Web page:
Colin Saldanha, a biology professor at American University in Washington, D.C., has always been intrigued by the hormone estrogen. Specifically, how the hormone that does so much (for example, it promotes sexual behavior in women but can also increase susceptibility to seizures) does not cause major cross circuit meltdowns.
"In the extreme case, once every 28 days, women should be having seizuresand when they do, it's a condition called Catamenial Epilepsybut that's obviously not the norm and there's the mystery," Saldanha said. "Somehow, the vertebrate body has figured out a way to produce and provide estrogen to precisely the right part of the body at precisely the right time."
To attempt to find out how the bodies of animals and humans can do this, Saldanha has been studying the brains of songbirdsspecifically, adult male zebra finches. Why adult male zebra finches? Male zebra finches sing, but the females do not. During the springmating season, when males court prospective mates with their songsparts of the male birds' brains nearly double in size only to shrink back to normal size in the fall when mating season has ended. Estrogen is behind the phenomenon.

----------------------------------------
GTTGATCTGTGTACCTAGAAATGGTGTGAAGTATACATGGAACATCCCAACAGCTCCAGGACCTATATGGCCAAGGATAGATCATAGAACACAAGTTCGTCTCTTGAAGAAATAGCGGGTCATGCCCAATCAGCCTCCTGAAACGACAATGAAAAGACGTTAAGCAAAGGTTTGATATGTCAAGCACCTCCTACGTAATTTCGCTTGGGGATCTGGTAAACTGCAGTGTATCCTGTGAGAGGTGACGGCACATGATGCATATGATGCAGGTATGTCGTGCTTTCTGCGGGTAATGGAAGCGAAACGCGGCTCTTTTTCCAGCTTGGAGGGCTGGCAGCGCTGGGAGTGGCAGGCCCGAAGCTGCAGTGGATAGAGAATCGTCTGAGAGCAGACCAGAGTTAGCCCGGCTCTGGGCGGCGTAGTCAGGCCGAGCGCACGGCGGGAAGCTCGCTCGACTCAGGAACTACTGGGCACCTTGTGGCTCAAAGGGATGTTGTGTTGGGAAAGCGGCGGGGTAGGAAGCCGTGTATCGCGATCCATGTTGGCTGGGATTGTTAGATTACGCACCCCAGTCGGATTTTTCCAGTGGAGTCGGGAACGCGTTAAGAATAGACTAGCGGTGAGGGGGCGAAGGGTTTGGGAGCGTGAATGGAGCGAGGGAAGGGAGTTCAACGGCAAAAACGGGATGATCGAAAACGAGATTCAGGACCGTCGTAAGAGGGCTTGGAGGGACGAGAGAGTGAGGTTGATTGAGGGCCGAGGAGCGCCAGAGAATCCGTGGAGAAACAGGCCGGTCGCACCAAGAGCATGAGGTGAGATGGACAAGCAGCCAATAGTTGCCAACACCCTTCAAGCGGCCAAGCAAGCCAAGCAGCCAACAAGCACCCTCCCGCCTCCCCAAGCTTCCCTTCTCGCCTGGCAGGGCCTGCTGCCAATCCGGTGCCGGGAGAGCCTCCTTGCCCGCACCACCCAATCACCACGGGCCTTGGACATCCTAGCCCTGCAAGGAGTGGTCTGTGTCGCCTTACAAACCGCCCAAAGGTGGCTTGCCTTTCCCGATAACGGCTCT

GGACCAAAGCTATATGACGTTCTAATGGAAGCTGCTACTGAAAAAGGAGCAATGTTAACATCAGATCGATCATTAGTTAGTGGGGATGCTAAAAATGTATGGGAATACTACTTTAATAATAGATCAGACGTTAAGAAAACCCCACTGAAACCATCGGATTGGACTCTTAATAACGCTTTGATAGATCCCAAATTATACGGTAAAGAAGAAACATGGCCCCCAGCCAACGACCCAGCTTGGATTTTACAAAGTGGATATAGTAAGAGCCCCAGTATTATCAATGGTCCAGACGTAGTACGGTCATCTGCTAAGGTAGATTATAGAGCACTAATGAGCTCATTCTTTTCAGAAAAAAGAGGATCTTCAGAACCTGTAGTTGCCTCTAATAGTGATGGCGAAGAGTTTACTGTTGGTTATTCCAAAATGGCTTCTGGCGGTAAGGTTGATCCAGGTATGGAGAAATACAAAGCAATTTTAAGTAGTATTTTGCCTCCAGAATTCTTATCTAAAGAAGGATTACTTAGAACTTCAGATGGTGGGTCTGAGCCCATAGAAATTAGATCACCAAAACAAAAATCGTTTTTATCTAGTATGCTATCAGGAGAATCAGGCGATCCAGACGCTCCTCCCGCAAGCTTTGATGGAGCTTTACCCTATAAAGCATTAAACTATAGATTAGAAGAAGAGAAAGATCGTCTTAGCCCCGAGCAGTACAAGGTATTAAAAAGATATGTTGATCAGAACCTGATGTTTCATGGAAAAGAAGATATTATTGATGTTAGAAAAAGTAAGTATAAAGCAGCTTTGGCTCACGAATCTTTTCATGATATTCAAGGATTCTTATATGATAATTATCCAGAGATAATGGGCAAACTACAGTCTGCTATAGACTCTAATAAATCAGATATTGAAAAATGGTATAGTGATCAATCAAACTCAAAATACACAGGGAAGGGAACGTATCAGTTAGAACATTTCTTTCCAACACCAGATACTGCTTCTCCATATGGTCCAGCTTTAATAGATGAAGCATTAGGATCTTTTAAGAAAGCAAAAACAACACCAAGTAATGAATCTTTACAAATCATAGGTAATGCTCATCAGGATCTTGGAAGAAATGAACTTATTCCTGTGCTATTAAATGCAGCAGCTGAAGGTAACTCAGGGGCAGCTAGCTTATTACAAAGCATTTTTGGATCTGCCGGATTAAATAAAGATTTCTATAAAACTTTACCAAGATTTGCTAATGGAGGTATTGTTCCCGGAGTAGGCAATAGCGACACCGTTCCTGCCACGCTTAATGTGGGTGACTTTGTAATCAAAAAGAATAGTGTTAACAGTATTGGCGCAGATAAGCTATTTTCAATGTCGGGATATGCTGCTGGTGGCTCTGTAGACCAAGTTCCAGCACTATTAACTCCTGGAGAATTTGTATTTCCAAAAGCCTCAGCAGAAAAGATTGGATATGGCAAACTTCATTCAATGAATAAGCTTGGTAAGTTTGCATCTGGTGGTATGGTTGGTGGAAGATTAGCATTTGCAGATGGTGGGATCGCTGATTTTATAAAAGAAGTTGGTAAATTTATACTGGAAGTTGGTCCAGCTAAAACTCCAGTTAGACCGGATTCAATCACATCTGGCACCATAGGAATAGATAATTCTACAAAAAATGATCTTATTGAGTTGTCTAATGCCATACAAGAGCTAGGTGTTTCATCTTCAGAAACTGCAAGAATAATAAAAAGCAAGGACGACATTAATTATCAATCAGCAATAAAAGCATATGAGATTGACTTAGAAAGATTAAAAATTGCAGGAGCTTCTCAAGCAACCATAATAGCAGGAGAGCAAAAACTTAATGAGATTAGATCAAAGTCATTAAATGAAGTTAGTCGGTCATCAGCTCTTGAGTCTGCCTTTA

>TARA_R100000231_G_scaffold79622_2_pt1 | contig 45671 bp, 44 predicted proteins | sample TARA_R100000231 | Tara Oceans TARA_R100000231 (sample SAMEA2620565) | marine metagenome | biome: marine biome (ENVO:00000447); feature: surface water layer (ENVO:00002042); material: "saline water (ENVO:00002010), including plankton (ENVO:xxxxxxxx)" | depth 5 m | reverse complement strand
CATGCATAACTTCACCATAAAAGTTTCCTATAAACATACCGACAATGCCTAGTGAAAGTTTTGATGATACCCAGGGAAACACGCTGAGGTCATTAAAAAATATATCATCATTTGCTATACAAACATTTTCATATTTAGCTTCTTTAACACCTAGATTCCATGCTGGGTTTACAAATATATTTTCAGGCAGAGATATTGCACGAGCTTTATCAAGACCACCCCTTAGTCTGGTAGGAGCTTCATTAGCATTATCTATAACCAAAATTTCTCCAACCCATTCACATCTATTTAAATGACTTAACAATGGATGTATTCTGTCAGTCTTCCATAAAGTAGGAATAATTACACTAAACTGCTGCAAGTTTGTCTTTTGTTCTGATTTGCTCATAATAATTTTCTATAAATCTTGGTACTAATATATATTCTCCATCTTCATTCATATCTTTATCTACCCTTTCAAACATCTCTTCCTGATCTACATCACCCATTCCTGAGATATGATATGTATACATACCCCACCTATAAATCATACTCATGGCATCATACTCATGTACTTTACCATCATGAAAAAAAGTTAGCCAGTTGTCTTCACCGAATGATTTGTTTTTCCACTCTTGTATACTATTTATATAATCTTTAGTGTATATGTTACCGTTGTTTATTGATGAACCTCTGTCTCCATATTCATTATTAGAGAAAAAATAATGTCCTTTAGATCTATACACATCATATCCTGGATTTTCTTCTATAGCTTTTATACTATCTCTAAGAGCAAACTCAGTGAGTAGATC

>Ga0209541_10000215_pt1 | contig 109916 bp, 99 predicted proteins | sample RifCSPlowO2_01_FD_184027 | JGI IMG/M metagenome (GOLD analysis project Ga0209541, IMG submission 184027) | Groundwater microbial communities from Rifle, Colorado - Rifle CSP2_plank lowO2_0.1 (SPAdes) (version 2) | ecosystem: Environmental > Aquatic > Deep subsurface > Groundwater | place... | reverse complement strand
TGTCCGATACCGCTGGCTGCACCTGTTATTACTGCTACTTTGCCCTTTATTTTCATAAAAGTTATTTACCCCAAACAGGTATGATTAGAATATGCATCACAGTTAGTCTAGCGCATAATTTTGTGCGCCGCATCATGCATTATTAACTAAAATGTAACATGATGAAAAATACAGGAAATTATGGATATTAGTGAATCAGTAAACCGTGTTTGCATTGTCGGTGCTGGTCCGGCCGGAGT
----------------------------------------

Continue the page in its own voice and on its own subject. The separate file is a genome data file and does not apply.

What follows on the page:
Discovery Leads to a New Term
Previous research on hormone synthesis outlines three ways the body makes and delivers estrogen to different parts:
Recently, Saldanha and colleagues from the University of MassachussettsAmherst and the University of CaliforniaLos Angeles, published research that introduced a fourth and new method of estrogen synthesis to the scientific community: synaptocrine signaling, or at the synapse.
|Contact: American University Communications|